Have you ever seen an airplane perform an inverted ribbon cut? The maneuver—often seen at airshows—occurs when a pilot flies an airplane upside down at low altitude, using the aircraft’s spinning propeller to slice through a ribbon strung between two poles.
If you haven’t experienced the thrill of a ribbon cut, an exhibit at the National Air and Space Museum offers a prelude. Suspended from the second-floor ceiling in the Museum’s far west end is an Extra 260 that once belonged to pilot Patty Wagstaff. The 260 hangs inverted—the way Wagstaff so frequently flew it.
Wagstaff, a longtime airshow pilot, was a world-class competition aerobatics pilot 30 years ago. In September 1991, she was the United States National Aerobatic Champion, competing in the Extra 260. She defended her title in 1992 and again in 1993, this last time in an Extra 300S. Notably, Wagstaff is the first woman to win the combined men’s and women’s U.S. competition title.
In its inverted presentation at the Museum, the 260 appears to be at the start of a low pass. Visitors can see into the airplane’s cockpit, which has a protective frame around the pilot’s seat and clear plastic panels on the sides of the floor, which helped Wagstaff maintain situational awareness during aerobatic flight.
The Extra 260 is a one-of-a-kind prototype created by premier aircraft designer Walter Extra and his Extra Flugzeugbau firm of Dinslaken, Germany. In 1982, Extra—himself an aerobatic pilot—competed at the World Aerobatic Championships in a Pitts Special biplane. The experience made him recognize the limitations of the biplane design for aerobatic flight, with two wings generating more drag. Extra soon constructed a single-wing monoplane—the Extra 230.
In 1986, he designed and built the 260, purchased by Wagstaff four years later. The 260 is a blend of traditional and advanced aircraft construction. The fuselage is made from steel tubing, while the wing’s box spar is constructed from Polish pine. The wing’s solid wood ribs are encased in birch plywood and covered with Ceconite fabric. These traditional materials contrast with the composite used for the 260’s landing gear and horizontal and vertical tail surfaces. In addition, the wing features an almost full-length carbon-fiber aileron.
Extra designed the wing to give the 260 lateral instability so that—unlike other aircraft—it does not stop slipping and skidding maneuvers by rolling against them. The result is more maneuverability and a faster response to input from the pilot.
Wagstaff was living in Alaska when, in 1979, she earned her private pilot’s license in a Cessna 185 floatplane. She began flying aerobatics in 1983, and in just two years started competing in the Unlimited category.
I first saw Wagstaff fly at Lakeland, Florida’s 1991 Sun n’ Fun fly-in. Though I knew little about aerobatics then, I was certainly impressed. I was introduced to Wagstaff by veteran aerobatic pilot Duane Cole, one of her many mentors. Cole considered Wagstaff the best of the few women flying competition aerobatics at the time.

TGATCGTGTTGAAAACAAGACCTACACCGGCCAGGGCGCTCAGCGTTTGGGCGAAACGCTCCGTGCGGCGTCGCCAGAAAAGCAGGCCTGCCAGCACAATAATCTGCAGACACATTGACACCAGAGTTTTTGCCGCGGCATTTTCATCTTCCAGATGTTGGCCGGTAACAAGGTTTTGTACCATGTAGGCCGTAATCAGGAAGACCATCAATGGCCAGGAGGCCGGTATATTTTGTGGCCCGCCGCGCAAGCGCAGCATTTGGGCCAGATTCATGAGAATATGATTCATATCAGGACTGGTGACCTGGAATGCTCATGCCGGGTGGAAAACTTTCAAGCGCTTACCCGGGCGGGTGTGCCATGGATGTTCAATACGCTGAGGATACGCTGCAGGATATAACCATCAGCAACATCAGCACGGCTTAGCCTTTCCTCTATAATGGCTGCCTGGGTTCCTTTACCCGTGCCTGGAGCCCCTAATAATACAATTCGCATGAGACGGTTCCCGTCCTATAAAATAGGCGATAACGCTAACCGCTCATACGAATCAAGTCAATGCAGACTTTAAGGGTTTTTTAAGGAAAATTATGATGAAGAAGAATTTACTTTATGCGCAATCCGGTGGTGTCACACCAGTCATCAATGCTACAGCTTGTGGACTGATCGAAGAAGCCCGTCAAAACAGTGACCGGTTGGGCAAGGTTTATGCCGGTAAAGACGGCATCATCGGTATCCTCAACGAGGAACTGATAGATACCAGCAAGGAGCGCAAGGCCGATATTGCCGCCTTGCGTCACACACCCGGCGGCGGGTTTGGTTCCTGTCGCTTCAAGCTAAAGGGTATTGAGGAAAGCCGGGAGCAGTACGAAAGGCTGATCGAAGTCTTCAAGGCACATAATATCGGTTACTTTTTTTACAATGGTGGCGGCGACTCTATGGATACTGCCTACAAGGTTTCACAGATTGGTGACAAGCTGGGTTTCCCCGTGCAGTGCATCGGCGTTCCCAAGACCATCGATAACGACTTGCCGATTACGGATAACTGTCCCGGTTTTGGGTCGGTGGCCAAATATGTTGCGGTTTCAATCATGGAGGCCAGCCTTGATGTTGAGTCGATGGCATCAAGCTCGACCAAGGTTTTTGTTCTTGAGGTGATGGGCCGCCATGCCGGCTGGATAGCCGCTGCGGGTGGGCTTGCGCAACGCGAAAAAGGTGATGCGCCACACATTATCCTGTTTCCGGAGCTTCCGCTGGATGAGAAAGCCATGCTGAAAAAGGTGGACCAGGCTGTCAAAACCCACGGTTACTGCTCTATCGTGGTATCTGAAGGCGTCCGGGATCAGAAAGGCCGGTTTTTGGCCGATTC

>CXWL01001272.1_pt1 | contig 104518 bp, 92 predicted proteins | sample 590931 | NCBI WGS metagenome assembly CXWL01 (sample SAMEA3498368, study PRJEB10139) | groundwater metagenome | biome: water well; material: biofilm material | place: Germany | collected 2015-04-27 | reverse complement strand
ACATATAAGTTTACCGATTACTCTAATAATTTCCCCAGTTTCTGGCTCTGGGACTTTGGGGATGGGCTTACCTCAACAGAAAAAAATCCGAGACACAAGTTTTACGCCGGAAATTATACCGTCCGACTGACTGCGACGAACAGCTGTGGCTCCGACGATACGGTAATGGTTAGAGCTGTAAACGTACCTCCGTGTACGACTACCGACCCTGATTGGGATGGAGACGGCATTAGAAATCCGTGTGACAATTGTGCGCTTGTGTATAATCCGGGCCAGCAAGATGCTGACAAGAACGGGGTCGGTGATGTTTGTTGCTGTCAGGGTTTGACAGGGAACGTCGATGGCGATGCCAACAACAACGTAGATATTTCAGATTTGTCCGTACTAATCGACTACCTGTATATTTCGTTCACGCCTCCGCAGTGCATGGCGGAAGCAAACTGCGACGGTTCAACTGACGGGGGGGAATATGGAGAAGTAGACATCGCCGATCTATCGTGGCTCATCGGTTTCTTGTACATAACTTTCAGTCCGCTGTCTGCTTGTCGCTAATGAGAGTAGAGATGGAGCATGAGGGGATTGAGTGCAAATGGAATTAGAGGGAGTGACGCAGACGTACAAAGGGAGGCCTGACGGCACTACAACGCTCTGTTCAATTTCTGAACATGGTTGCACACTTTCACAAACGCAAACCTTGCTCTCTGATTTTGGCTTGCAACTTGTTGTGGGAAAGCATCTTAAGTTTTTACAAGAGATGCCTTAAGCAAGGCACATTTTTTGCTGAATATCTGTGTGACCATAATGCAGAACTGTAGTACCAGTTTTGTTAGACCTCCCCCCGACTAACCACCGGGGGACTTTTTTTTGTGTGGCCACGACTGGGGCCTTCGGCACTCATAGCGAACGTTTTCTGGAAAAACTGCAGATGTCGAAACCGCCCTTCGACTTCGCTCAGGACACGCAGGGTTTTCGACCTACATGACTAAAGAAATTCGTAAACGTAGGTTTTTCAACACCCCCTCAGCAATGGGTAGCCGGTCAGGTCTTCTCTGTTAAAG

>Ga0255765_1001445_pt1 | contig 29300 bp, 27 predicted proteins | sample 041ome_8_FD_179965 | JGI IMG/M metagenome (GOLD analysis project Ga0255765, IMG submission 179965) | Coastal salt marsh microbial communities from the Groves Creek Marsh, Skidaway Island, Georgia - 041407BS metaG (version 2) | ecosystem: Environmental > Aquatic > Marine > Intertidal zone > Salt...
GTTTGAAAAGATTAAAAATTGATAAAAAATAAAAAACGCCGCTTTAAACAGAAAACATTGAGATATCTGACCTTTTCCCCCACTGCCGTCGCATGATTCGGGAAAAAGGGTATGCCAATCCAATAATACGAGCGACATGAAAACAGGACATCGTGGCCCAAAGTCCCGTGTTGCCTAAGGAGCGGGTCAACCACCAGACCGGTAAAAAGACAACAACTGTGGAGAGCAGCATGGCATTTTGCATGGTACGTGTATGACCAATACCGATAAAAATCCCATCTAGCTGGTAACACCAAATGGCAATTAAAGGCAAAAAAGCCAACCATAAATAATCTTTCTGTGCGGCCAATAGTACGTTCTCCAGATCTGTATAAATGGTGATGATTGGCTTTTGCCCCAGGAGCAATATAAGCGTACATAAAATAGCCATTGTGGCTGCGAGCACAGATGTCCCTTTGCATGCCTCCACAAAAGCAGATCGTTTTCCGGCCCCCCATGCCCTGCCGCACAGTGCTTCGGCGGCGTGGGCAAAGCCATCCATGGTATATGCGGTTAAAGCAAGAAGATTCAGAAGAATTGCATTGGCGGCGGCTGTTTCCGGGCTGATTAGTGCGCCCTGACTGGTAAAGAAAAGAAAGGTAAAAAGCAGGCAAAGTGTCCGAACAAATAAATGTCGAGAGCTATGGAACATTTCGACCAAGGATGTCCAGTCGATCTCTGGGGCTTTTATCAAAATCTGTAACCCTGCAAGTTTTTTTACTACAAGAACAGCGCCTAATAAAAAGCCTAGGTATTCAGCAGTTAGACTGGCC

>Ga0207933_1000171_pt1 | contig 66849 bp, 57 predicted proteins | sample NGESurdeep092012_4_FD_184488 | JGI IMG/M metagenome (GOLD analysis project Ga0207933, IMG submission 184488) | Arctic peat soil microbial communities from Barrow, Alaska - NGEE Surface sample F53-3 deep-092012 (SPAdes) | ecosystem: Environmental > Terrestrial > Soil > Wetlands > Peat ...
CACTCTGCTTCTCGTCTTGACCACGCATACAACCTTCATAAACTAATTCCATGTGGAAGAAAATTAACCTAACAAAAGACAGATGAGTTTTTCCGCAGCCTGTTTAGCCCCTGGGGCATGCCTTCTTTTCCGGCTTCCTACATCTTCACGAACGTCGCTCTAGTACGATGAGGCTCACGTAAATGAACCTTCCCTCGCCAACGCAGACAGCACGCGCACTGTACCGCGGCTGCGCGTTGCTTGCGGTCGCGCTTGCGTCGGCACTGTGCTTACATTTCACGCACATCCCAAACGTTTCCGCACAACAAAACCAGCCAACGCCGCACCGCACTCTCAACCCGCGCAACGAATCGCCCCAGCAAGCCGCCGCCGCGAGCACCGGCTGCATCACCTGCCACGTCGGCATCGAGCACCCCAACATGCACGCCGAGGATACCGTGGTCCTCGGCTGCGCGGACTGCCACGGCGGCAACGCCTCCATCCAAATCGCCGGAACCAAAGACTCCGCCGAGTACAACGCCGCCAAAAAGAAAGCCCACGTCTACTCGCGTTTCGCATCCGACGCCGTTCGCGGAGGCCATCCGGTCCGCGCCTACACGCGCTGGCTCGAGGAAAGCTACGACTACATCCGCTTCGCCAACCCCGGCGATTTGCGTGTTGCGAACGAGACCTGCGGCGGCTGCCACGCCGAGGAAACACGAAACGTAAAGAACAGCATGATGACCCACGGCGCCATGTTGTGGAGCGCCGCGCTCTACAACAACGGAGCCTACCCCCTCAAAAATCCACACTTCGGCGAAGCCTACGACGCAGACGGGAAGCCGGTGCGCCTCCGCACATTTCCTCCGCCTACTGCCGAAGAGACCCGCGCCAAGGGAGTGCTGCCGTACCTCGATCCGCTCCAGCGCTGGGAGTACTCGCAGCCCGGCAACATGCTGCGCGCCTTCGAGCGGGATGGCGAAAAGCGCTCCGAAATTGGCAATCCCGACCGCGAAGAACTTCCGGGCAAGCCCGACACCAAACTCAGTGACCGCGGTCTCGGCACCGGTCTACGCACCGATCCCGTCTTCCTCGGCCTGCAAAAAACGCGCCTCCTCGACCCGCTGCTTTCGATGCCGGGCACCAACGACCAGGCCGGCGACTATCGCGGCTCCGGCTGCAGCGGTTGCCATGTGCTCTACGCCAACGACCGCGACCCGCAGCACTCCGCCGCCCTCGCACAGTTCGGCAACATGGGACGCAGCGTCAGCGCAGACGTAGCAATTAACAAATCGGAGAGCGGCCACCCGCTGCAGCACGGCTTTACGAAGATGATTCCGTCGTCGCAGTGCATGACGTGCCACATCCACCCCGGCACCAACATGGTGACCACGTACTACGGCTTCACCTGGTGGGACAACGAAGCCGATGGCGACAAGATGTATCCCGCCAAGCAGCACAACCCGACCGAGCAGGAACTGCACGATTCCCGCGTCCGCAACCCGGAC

After Wagstaff won the 1992 title, I sensed she might move on to a new aircraft. I told her I was interested in collecting the 260 because it had a winning, next-generation aerobatic design and because it symbolized her milestone accomplishments. Wagstaff’s achievements were the culmination of years of aerobatic flying by the women who preceded her, including champions Betty Skelton and Mary Gaffaney. In their day, though, Skelton and Gaffaney flew in aerobatic competitions segregated by gender.
Sure enough, in June 1993, Wagstaff retired the Extra 260, registered as N618PW. She flew the aircraft to Andrews Air Force Base in Maryland, where she performed one final show in it—her signature hardcore aerobatic routine flown below an altitude of 2,000 feet. In 1996, Wagstaff retired from competition, but she continues to perform at airshows. She also runs a flight school in St. Augustine, Florida, where she teaches aerobatics—and how to recover stable flight after a loss-of-control event such as a spin.
Back to the inverted ribbon cut. The maneuver unfolds as an airplane flies down the runway toward a string fastened between two poles held in place by two people. On approach, the pilot rolls the airplane 180 degrees around its horizontal axis; establishes level inverted flight; aims at the string’s center point (usually marked with a colorful ribbon); and cuts the ribbon with the propeller. Did I mention this all happens at a height of 20 feet?
As far as the two people holding the poles, they have the best view of the show. The airplane rushes past your face, the air punctuated by the chop of the propeller on the ribbon. It’s a heart-pounding moment, but worth every second. Hint: You must have complete faith in the pilot.
I trust Patty.
Dorothy Cochrane is a curator in the National Air and Space Museum’s aeronautics department. She oversees the general aviation aircraft collection.
This article is from the Fall issue of Air & Space Quarterly, the National Air and Space Museum's signature magazine that explores topics in aviation and space, from the earliest moments of flight to today. Explore the full issue.
Want to receive ad-free hard-copies of Air & Space Quarterly? Join the Museum's National Air and Space Society to subscribe.